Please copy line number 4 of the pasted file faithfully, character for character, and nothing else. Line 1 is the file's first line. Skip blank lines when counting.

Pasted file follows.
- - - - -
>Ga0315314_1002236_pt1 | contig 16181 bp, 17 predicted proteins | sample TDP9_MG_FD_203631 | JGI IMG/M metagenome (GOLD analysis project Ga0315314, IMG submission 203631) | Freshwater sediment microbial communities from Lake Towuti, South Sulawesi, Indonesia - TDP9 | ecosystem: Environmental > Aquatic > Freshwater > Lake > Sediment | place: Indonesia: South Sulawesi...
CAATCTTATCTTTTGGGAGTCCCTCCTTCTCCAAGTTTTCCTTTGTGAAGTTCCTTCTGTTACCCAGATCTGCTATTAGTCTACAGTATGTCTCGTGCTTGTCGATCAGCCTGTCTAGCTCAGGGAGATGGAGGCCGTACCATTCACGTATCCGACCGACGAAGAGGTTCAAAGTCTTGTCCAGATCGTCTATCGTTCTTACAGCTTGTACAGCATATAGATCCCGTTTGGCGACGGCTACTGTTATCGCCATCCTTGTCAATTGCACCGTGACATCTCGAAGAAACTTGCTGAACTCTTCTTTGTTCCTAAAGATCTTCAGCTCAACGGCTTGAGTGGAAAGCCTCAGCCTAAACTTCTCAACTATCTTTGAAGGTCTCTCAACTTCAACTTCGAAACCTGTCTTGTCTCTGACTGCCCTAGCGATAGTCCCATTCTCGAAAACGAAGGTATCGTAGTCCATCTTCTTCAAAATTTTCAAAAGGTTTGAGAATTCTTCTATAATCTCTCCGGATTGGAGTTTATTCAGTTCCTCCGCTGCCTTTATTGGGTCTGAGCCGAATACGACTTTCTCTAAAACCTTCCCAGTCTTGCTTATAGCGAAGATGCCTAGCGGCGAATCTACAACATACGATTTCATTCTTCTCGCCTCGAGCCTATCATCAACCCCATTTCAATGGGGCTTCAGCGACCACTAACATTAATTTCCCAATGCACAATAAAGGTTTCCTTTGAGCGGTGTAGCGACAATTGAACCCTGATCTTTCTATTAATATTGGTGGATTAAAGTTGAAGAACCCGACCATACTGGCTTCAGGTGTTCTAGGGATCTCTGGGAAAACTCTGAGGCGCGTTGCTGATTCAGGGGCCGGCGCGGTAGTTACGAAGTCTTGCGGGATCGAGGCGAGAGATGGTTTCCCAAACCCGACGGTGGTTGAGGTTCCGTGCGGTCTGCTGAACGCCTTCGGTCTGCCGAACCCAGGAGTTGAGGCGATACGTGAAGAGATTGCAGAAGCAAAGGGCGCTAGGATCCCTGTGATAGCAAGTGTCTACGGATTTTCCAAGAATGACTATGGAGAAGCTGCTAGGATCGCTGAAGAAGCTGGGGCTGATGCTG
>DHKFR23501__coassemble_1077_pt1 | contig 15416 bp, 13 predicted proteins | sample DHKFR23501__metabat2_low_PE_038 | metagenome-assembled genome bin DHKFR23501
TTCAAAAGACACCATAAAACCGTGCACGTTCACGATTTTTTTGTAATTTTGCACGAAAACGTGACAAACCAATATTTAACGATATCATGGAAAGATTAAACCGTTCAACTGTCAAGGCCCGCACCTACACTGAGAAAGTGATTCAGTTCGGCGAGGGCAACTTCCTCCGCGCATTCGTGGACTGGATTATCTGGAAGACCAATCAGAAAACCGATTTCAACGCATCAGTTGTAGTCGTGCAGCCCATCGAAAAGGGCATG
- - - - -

TTCAAAAGACACCATAAAACCGTGCACGTTCACGATTTTTTTGTAATTTTGCACGAAAACGTGACAAACCAATATTTAACGATATCATGGAAAGATTAAACCGTTCAACTGTCAAGGCCCGCACCTACACTGAGAAAGTGATTCAGTTCGGCGAGGGCAACTTCCTCCGCGCATTCGTGGACTGGATTATCTGGAAGACCAATCAGAAAACCGATTTCAACGCATCAGTTGTAGTCGTGCAGCCCATCGAAAAGGGCATG